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Are you a continuous improvement 'early riser'?

Do you find that your continuous improvement projects are progressing as quickly as you would hope?

If you're not, it might be worth considering what time of day you undertake your improvement activity.

There are two things I would like you to consider:
  1. What time of day do you feel most productive, focused and enthused?
  2. How much of your day is spent in chaos.
Once you have mulled this over, even for a moment, please consider these two questions:
  1. What would happen if you kept a little bit of your best time for continuous improvement?
  2. What would happen if you started your day with continuous improvement?
If you keep a little portion of your most productive time for continuous improvement ten minutes can be worth an hour of normal working time and you can make some serious progress.

If you use the strategy of starting your day with continuous improvement then you increase the chances of doing it and you can put Parkinson's Law to good effect (Parkinson's Law states that work expands to fit the time available - so you can fit the rest of your work into the rest of the day!).

So, if you combine both approaches you might just find a very simple strategy that you can use to accelerate how you make changes happen in your business.


Giles




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Want more time for your projects? Try the 'Hour of Pain'!

Do you find your day being broken up by interruptions, stopping you from getting on with your work?

Continuous improvement projects often fall foul of this. The day can become so inefficient through the constant stopping and starting that we only just seem to have enough time to get the 'day job' completed.

I was in a meeting last week where this same issue cropped up. It also cropped up today. It's nothing new, but it is still a pain in the rear!

So, let me share with you an approach that has worked for my clients - the 'Hour of Pain!'.

Where there is a (performance) gap there is a concern

I had a really good day yesterday working with a client's team.

The team has issues. Plenty of issues. Some are managerial issues, some are people issues and some are production issues.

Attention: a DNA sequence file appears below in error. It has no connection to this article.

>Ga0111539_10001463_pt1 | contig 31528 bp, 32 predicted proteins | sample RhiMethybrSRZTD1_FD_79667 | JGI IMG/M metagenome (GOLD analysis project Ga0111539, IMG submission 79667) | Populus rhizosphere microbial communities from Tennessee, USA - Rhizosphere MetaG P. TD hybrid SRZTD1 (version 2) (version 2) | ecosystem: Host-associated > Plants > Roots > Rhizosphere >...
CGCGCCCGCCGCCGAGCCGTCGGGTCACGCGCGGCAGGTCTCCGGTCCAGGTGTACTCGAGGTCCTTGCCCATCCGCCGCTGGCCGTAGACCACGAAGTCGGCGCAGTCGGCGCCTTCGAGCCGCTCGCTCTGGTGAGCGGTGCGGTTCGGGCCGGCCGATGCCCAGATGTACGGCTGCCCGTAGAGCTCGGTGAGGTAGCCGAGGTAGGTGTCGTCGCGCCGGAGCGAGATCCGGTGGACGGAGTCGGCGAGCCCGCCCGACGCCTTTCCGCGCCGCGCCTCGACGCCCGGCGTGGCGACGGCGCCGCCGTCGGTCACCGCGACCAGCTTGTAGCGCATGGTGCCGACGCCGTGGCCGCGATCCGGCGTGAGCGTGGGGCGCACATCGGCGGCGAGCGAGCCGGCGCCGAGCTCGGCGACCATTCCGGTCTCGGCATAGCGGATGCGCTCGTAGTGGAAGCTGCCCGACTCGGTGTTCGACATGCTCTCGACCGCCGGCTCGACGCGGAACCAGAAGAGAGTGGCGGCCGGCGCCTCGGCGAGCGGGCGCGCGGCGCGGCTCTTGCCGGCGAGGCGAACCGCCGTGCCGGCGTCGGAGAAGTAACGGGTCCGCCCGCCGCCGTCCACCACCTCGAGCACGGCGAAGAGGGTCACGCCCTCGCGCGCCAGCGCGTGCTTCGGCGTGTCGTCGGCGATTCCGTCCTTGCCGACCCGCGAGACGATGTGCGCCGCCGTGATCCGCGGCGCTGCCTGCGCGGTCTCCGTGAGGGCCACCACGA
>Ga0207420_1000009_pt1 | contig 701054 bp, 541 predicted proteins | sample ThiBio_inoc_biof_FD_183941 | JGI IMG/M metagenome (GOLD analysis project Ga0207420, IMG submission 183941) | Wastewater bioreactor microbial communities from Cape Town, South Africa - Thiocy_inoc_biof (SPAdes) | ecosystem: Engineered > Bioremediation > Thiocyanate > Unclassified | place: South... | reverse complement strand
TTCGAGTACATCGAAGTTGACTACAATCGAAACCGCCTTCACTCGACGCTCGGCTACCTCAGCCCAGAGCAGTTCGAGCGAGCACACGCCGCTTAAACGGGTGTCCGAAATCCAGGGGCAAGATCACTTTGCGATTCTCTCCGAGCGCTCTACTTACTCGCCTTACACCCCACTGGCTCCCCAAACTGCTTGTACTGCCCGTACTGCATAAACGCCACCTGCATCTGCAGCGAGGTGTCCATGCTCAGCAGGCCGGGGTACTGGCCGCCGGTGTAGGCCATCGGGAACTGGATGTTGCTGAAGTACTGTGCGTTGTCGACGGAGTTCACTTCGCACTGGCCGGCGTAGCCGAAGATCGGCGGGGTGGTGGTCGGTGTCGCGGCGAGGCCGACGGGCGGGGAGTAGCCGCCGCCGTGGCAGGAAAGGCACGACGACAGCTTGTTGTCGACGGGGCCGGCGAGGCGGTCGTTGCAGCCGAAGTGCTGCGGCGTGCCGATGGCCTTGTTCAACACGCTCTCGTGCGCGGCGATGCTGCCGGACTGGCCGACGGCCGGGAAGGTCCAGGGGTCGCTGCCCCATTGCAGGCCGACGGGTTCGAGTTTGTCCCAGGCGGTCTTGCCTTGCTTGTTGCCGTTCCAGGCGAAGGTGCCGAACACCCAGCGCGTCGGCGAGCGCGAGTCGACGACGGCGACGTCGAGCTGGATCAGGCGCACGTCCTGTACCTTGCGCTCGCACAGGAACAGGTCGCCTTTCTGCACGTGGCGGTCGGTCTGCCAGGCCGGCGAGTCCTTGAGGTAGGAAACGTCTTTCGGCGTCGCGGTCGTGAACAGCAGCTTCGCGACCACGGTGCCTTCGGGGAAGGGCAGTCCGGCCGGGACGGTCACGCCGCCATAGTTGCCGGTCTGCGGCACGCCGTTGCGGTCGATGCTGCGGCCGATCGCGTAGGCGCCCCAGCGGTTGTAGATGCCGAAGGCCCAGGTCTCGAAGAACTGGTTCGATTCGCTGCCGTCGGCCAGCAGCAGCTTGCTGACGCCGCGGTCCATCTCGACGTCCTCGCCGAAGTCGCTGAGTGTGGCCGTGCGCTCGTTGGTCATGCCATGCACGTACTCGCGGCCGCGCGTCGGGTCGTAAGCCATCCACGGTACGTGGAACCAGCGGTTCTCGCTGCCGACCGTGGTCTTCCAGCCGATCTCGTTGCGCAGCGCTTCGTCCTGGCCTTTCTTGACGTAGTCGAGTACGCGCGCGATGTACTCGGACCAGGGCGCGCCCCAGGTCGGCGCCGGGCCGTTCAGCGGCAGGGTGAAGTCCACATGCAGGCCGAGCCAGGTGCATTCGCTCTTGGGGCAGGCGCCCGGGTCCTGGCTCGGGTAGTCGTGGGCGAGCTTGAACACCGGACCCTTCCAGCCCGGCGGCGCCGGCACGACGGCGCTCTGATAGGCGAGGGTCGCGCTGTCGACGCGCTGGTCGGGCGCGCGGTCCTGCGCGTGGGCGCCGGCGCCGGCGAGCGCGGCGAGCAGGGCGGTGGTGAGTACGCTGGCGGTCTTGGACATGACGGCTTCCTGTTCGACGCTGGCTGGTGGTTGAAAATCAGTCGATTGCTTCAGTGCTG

When I first met the team they didn't know what to do with their issues, so I started by helping them to see more issues.

Issues everywhere, they didn't seem very impressed.

And then we captured the issues as 'concerns' into the tried and tested 'concern cause countermeasure' format and followed the process:

Concerns probed for root causes and root causes converted into countermeasures.
Soon they realised that some of their root causes dealt with numerous concerns and they gained momentum.

Yesterday we pulled another one of their processes apart and identified all of the gaps. The gaps became concerns and we fed them back into the process. Now they have a practical action plan (of countermeasures) to upgrade the process in question.

What do you do with your performance gaps? …

Free Continuous Improvement Guide

I have recently published a new free guide, with the title:
Six Quick Tips to Help Continuous Improvement Deliver Results Faster In the guide I share how to:
Use the continuous improvement cycle properly.Get projects moving, if they are slow to start or have stalled.Identify the 'biggest bang for your buck' when reviewing opportunities.Determine the level of change you need to achieve through your improvements.Flip staff grumbles and concerns into positive improvement actions.Increase the overall rate of progress on your projects. All of the tips are highly practical and are no-cost strategies.
To get your copy, just click on the button below and access the guide in just a few moments from now.



Enjoy reading,

Giles
About the author Giles Johnston is a Chartered Engineer who specialises in helping businesses to grow and improve through better business processes. Giles is also the author of Business Process Re-Engineering and creator of the 'Making It Happen' continuous i…